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Back on the Offensive

It feels good to be back on the offensive in Pennsylvania, with HB2011 moving forward to a vote in the Pennsylvania House. Why does it feel good? Because we get to hear the lamentations of the media, who are absolutely opposed to putting any kind of teeth in the state’s preemption law.

Say goodbye to prospects for enactment of any new lost-and-stolen reporting rules, and say hello to court fights for the 30 towns that already have them on the books.

Awesome. Those towns had no legal authority under state law to pass those ordinances in the first place. We told them that, and they didn’t listen. Those towns can easily avoid expensive suits by repealing the illegal ordinance they never had any business passing in the first place. When cities and towns violate state law, we shouldn’t have to wait to be charged under it in order to challenge it. Its mere existence should give us standing.

6 Responses to “Back on the Offensive”

  1. Merle says:

    How many do you expect to actually repeal those laws?

    Merle

  2. Fdsa says:

    I don’t see what they’re so worried about. They can still try for a lost and stolen provision in STATE law. However unlikely it might be to become law statewide at the moment, they have only to wait until Corbett is out and maybe one election cycle after that until PA becomes a solidly blue state, at which point they can probably have every “reasonable” gun law they ever wished for.

    • Joe_in_Pitt says:

      I’m not sure it exactly works like that. VT is “solidly blue” on practically every level and they have constitutional carry.

      Actually, the more I think of it, I can’t come up with any examples of states that are “turning blue” who are experiencing a dramatic increase in gun control along with it. The only states that have done so (NY, NY, CA, MD) have been blue for quite some time on both a national and statewide level.

      • Jack says:

        Colorado.

        That was a case where they got both legislative houses and the executive mansion and Bloomberg and Biden gave enough money and sweet whispers to get them across.

        Though as a political lesson, Colorado saw those historical recalls abotu the gun issue. And not about the rest of the Dem’s wishlist in Colorado.

  3. Archer says:

    “When cities and towns violate state law, we shouldn’t have to wait to be charged under it in order to challenge it. Its mere existence should give us standing.”

    That’s one I’ve always been befuddled about, too. Why does someone need to be charged before it can be challenged? If the state/local police opt not to pursue violations and charge offenders under the law, that doesn’t change the fact that the law still exists – i.e. the action is still illegal – or that the decision to not charge or enforce could change at any time, without warning.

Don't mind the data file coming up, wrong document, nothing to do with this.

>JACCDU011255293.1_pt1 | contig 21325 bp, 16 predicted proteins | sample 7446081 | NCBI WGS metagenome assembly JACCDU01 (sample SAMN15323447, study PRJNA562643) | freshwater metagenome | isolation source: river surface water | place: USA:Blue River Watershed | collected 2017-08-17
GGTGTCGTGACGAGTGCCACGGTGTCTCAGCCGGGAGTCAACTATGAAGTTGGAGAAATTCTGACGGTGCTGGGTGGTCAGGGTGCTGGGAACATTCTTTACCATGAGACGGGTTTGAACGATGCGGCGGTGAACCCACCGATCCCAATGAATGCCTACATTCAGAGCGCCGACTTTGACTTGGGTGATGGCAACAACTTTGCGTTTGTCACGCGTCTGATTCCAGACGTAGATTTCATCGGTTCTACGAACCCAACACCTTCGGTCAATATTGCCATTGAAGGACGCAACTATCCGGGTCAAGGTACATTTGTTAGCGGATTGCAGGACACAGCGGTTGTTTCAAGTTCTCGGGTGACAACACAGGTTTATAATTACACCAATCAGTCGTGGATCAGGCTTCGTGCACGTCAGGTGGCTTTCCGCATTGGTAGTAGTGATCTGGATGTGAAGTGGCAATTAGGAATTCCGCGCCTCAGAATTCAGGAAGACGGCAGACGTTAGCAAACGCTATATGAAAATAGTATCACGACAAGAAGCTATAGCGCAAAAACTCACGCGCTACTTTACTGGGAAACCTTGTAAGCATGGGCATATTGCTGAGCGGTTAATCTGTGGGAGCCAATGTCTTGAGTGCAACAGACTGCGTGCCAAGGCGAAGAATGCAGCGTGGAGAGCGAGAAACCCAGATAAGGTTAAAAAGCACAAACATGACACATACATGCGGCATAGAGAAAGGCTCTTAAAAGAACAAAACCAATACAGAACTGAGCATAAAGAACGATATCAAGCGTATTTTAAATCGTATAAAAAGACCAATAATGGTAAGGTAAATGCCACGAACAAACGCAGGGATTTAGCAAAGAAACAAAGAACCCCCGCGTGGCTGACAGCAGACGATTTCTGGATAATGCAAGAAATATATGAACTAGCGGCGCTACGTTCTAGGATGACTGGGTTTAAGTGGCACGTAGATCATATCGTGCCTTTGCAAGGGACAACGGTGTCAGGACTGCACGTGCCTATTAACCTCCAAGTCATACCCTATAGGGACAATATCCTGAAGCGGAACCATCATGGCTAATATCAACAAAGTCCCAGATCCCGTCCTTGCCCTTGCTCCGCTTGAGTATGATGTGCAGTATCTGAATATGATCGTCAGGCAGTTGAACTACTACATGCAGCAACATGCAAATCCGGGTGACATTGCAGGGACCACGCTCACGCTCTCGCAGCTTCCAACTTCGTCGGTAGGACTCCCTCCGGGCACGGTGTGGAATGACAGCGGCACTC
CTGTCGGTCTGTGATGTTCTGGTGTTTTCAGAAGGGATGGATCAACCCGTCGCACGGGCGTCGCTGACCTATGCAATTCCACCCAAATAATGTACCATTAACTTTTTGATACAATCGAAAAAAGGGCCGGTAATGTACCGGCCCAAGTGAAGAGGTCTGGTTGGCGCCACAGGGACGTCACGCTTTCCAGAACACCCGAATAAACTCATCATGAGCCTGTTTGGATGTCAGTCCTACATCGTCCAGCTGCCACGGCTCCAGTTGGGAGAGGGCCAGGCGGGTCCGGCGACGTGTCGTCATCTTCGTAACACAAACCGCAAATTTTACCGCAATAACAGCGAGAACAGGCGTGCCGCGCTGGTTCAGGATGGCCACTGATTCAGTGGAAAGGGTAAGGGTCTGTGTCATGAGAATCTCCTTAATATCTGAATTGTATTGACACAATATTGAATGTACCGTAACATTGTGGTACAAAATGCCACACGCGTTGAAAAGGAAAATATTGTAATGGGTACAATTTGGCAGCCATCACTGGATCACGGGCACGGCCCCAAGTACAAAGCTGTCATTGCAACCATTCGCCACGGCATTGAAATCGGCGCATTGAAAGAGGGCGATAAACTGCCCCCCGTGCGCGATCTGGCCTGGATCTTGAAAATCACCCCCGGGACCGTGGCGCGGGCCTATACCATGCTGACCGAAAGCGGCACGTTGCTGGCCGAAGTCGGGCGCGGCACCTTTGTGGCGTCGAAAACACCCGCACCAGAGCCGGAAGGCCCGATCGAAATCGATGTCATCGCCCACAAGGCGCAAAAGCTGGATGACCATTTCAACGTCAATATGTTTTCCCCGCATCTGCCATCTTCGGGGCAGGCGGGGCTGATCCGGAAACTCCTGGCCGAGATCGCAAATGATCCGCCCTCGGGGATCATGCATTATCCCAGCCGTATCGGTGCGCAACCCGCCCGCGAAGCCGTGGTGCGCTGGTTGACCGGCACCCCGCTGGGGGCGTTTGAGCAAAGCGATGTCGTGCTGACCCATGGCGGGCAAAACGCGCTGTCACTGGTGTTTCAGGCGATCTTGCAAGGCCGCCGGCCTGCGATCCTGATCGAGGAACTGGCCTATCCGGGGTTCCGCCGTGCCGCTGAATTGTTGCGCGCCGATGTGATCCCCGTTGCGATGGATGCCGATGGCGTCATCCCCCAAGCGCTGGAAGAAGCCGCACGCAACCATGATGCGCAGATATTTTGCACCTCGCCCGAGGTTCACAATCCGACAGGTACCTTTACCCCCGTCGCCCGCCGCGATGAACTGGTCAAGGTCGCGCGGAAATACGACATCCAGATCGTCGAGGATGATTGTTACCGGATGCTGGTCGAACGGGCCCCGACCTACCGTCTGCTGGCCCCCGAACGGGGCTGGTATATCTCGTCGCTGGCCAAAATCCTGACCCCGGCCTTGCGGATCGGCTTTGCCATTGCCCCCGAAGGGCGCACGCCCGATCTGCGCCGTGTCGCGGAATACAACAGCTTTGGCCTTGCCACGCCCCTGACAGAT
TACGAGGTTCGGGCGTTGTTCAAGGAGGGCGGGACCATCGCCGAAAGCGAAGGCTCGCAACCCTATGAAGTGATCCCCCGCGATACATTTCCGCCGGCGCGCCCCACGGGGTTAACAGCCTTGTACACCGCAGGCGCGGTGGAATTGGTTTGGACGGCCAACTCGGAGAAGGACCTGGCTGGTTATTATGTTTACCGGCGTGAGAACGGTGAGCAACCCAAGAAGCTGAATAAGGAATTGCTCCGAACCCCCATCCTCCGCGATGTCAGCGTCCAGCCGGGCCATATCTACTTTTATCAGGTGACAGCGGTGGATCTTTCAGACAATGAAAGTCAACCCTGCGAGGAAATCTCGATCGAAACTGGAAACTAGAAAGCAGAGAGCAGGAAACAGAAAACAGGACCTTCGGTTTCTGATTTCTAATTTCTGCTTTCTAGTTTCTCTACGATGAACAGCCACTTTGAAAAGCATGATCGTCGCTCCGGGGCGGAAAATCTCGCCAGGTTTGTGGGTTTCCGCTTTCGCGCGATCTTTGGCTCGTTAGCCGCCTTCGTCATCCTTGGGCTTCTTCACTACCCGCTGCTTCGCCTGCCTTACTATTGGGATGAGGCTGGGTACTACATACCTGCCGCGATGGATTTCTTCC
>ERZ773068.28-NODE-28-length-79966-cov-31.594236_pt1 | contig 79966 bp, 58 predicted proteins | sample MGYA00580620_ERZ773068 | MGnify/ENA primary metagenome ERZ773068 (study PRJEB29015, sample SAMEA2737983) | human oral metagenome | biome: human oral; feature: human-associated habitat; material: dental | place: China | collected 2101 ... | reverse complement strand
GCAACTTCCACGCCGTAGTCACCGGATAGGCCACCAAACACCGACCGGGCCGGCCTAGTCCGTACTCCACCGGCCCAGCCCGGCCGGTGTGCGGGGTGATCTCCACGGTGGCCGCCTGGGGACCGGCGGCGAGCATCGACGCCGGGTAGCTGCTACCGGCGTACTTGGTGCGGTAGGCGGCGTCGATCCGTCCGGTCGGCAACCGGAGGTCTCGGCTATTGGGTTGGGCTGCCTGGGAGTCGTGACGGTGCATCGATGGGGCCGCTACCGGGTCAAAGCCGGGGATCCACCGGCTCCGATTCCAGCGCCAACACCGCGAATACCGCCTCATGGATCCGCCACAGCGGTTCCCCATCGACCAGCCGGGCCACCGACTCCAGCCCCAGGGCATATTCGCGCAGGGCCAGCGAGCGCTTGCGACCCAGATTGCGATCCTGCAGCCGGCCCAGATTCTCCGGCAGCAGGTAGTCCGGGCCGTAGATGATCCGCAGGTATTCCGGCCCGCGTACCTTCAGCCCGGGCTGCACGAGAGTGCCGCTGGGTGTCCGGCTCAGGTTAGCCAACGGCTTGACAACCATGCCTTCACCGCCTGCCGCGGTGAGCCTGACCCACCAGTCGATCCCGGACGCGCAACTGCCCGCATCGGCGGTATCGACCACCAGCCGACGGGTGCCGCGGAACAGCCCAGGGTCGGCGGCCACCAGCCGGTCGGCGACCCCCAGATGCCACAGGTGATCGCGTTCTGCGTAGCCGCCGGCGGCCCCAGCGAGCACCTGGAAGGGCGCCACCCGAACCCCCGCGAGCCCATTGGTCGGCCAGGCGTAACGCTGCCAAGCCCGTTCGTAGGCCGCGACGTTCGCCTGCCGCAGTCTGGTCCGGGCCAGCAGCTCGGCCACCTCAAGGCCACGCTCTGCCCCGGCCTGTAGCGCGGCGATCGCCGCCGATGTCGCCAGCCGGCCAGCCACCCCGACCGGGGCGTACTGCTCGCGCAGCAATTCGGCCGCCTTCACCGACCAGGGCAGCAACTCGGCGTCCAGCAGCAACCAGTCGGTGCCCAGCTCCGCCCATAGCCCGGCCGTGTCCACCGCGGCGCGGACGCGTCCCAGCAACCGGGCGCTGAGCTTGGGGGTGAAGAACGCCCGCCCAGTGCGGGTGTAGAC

The part of my mind that wears a tin-foil hat says the non-enforcement is part of the game; the powers-that-be will wait until there’s a critical mass of “offenders,” and then round them up all at once. Again, this could happen at any time. Like, say, when a department’s arrest/conviction numbers are dropping and they need to go after the low-hanging fruit.

    Bottom line is, if it’s unconstitutional, it shouldn’t be law (I know, “null and void,” but it should never have been enacted in the first place). Constitutional or not, if they’re not going to enforce it, it shouldn’t be law. There is a metric crap-ton of ordinances that could have real criminal consequences for real people, that should have never been made law. But neither side – Democrats NOR Republicans – are pushing for repeal.

    • Alpheus says:

      You’d think that mere “desire to break Law X” should be standing enough to challenge a given law, whether or not the law is going to be enforced. When Polygamy was outlawed by the Federal Government, the Utah Latter-day Saints chose a person for a test case: they had him marry a second wife, get arrested for it, and have the case wind its way through to the Supreme Court…which held that the law was Constitutional. This guy then spent time in prison for breaking that law.

      I can’t help but wonder: couldn’t the President have pardoned this person? And why should individuals have to risk jail time just test whether or not a law is Unconstitutional? And why isn’t the fact that you’re afraid that a given government action is going to affect you activities, reason enough to have standing?

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